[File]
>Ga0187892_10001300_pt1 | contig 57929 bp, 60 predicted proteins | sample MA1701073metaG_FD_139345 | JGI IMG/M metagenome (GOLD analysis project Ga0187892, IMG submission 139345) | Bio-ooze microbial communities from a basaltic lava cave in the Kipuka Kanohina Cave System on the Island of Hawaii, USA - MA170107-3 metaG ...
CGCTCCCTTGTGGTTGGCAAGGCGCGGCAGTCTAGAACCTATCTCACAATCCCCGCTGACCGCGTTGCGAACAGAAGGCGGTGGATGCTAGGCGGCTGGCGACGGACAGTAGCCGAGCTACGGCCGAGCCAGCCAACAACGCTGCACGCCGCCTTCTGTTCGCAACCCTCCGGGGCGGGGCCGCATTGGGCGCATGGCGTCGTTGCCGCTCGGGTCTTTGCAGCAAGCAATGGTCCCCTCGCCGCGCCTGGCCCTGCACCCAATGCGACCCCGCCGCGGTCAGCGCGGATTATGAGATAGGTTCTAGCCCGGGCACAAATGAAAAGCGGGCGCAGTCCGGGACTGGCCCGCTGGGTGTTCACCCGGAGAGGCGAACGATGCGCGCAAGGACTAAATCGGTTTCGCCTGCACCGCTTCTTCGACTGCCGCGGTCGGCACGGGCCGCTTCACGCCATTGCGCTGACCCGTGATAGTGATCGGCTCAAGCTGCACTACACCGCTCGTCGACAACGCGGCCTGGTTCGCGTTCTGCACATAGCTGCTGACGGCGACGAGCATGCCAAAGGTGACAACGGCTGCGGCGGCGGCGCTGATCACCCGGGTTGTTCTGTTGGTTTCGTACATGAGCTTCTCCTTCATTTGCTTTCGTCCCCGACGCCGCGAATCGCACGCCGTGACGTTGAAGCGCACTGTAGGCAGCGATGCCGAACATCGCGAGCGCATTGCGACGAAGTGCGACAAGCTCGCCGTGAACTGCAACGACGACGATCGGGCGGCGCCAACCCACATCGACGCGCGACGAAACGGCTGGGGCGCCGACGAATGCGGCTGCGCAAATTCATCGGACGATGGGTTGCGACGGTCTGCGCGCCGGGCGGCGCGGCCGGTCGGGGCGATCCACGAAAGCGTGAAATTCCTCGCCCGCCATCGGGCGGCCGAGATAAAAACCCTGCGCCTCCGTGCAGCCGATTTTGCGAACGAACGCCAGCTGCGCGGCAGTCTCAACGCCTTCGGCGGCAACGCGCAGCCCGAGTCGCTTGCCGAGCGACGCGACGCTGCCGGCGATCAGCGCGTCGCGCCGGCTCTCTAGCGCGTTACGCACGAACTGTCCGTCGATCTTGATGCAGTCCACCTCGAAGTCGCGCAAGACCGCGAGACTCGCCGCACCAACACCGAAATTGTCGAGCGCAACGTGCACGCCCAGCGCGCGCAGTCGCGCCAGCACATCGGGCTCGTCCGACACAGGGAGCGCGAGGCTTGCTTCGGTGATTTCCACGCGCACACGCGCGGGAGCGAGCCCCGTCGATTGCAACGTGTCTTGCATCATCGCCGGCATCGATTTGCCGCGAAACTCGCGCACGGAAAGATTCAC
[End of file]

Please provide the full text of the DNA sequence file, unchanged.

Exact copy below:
>Ga0187892_10001300_pt1 | contig 57929 bp, 60 predicted proteins | sample MA1701073metaG_FD_139345 | JGI IMG/M metagenome (GOLD analysis project Ga0187892, IMG submission 139345) | Bio-ooze microbial communities from a basaltic lava cave in the Kipuka Kanohina Cave System on the Island of Hawaii, USA - MA170107-3 metaG ...
CGCTCCCTTGTGGTTGGCAAGGCGCGGCAGTCTAGAACCTATCTCACAATCCCCGCTGACCGCGTTGCGAACAGAAGGCGGTGGATGCTAGGCGGCTGGCGACGGACAGTAGCCGAGCTACGGCCGAGCCAGCCAACAACGCTGCACGCCGCCTTCTGTTCGCAACCCTCCGGGGCGGGGCCGCATTGGGCGCATGGCGTCGTTGCCGCTCGGGTCTTTGCAGCAAGCAATGGTCCCCTCGCCGCGCCTGGCCCTGCACCCAATGCGACCCCGCCGCGGTCAGCGCGGATTATGAGATAGGTTCTAGCCCGGGCACAAATGAAAAGCGGGCGCAGTCCGGGACTGGCCCGCTGGGTGTTCACCCGGAGAGGCGAACGATGCGCGCAAGGACTAAATCGGTTTCGCCTGCACCGCTTCTTCGACTGCCGCGGTCGGCACGGGCCGCTTCACGCCATTGCGCTGACCCGTGATAGTGATCGGCTCAAGCTGCACTACACCGCTCGTCGACAACGCGGCCTGGTTCGCGTTCTGCACATAGCTGCTGACGGCGACGAGCATGCCAAAGGTGACAACGGCTGCGGCGGCGGCGCTGATCACCCGGGTTGTTCTGTTGGTTTCGTACATGAGCTTCTCCTTCATTTGCTTTCGTCCCCGACGCCGCGAATCGCACGCCGTGACGTTGAAGCGCACTGTAGGCAGCGATGCCGAACATCGCGAGCGCATTGCGACGAAGTGCGACAAGCTCGCCGTGAACTGCAACGACGACGATCGGGCGGCGCCAACCCACATCGACGCGCGACGAAACGGCTGGGGCGCCGACGAATGCGGCTGCGCAAATTCATCGGACGATGGGTTGCGACGGTCTGCGCGCCGGGCGGCGCGGCCGGTCGGGGCGATCCACGAAAGCGTGAAATTCCTCGCCCGCCATCGGGCGGCCGAGATAAAAACCCTGCGCCTCCGTGCAGCCGATTTTGCGAACGAACGCCAGCTGCGCGGCAGTCTCAACGCCTTCGGCGGCAACGCGCAGCCCGAGTCGCTTGCCGAGCGACGCGACGCTGCCGGCGATCAGCGCGTCGCGCCGGCTCTCTAGCGCGTTACGCACGAACTGTCCGTCGATCTTGATGCAGTCCACCTCGAAGTCGCGCAAGACCGCGAGACTCGCCGCACCAACACCGAAATTGTCGAGCGCAACGTGCACGCCCAGCGCGCGCAGTCGCGCCAGCACATCGGGCTCGTCCGACACAGGGAGCGCGAGGCTTGCTTCGGTGATTTCCACGCGCACACGCGCGGGAGCGAGCCCCGTCGATTGCAACGTGTCTTGCATCATCGCCGGCATCGATTTGCCGCGAAACTCGCGCACGGAAAGATTCAC